Books of 2013, #26 & #30: Caliban’s War and Abaddon’s Gate by James S. A. Corey

I’ve never bothered combining two posts before, but it seems fair with these books — the last two of a trilogy I started a year or two ago with Leviathan Wakes.

Corey — the pen name of collaborators Daniel Abraham and Ty Franck — has created here a pretty solid little hard-SF space opera. The initial scene is set with the first book (seriously, start there if this appeals to you): in the not-too-far future, mankind has settled the moon, Mars, parts of the asteroid belt, and some of the gas giant moons. Our story involves a somewhat disgraced pilot (Jim Holden), tension between the Belters, Mars, and Earth, a hard-boiled-ish detective, a missing girl, mysterious alien tech, political intrigue, and a pace that’ll keep you up nights. There’s lots to like here.

The second book, Caliban’s War (which I finished over a month ago; I am so VERY behind on these posts), is perhaps a bit better, though it relies more on stock characters than the first, and the recurrence of a central theme (“missing girl”) is only mostly excused by the starkly different environment in which the pursuit happens. The mysterious alien tech is better understood, and bad things are happening because we meddled with it. (Who saw THAT coming, right?) The best part here is that a new main character is a irascible and bluntly charming Indian woman (Chrisjen Avasarala) who works political angles within Earth’s government with an aplomb that wouldn’t be out of place from Frank Underwood.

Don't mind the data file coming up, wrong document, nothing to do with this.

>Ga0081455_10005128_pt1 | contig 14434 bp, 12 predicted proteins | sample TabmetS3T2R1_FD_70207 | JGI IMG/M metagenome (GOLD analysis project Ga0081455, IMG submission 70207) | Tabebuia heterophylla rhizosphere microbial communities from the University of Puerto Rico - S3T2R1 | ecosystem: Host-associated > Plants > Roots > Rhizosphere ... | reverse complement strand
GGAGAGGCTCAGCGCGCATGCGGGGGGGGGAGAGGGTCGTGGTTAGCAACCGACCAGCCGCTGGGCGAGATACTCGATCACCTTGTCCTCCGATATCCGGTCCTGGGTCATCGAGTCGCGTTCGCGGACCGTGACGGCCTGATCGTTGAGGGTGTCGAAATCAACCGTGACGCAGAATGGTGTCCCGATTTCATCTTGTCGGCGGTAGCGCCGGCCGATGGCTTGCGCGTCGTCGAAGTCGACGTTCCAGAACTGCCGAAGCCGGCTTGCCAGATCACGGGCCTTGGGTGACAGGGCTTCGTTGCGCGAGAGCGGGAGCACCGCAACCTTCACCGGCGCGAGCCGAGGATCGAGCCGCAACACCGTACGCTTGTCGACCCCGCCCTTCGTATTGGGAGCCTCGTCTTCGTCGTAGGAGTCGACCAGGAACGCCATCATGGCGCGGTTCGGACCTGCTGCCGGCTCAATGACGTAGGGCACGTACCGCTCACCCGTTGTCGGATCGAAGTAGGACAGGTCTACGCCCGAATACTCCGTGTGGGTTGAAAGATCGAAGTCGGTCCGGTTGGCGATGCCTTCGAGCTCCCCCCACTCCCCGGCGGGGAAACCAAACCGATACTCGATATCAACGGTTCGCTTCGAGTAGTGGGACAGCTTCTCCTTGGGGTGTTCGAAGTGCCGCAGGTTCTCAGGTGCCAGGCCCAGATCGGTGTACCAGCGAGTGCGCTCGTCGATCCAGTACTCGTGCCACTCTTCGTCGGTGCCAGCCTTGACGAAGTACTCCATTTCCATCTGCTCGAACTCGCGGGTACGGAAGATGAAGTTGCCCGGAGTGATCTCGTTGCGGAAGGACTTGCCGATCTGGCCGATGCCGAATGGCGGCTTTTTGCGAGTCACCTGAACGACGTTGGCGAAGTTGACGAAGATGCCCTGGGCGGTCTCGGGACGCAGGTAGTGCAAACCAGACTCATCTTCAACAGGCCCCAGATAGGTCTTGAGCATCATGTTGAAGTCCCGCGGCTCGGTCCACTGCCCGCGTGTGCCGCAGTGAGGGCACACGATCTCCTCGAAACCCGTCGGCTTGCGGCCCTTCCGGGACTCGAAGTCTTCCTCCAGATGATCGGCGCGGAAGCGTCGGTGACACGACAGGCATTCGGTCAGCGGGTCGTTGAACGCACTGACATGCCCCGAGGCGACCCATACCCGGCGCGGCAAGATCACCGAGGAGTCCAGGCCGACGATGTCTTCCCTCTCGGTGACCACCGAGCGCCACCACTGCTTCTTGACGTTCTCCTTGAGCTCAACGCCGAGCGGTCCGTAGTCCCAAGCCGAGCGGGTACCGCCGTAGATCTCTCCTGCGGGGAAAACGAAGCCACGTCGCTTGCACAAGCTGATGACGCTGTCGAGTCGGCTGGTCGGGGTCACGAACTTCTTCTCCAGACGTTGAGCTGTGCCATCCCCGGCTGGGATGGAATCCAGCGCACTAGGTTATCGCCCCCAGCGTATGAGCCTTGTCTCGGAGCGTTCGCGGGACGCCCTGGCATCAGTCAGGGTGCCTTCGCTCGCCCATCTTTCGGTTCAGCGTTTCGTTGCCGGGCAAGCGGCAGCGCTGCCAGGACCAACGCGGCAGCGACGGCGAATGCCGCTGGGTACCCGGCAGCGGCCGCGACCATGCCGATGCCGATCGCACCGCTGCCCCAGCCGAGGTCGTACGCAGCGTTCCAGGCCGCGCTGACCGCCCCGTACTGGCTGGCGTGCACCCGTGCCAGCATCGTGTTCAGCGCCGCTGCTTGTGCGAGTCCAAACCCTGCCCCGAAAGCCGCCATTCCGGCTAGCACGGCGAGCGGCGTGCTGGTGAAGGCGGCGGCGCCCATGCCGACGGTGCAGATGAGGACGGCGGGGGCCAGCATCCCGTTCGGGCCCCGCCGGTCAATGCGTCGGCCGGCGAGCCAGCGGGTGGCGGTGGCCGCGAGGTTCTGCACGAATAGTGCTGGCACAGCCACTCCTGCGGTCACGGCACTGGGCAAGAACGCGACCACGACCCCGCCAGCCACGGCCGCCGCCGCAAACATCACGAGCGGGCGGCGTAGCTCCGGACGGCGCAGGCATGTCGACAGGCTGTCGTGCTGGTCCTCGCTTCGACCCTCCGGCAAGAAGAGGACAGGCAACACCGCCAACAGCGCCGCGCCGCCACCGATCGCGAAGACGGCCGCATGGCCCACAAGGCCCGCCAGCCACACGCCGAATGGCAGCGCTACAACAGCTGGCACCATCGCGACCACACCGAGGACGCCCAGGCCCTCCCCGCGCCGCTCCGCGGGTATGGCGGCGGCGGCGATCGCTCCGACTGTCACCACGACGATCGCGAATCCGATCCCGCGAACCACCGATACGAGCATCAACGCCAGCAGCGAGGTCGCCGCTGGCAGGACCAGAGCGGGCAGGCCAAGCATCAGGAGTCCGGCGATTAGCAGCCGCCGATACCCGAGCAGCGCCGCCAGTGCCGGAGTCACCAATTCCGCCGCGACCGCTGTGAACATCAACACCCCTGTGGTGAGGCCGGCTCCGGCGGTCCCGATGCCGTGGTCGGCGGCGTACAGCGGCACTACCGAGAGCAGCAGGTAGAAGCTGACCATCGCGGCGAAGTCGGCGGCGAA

The final book, which I read partly because “vacation” and partly because of the momentum I felt after reading the second, is more of a let down. They move the pieces around, and we return to our ersatz Han Solo as a main character while adding a few new ones who are nowhere nearly as much fun as Avasarala. There’s a clumsy plot that calls back to the first book, and a sort of on-rails experience regarding the “big reveal” about the alien technology, where it came from, and what it’s ultimately for.

Still, none of these books take more than a day or two to read, so you don’t expect them to be plotted like Swiss watches. They were fun, and I’d probably give something from Corey another go, but I’m pretty sure I’d skip anything else in this particular universe; it’s clear they love it, but it’s equally clear they hold on to some elements book to book more than perhaps they should.

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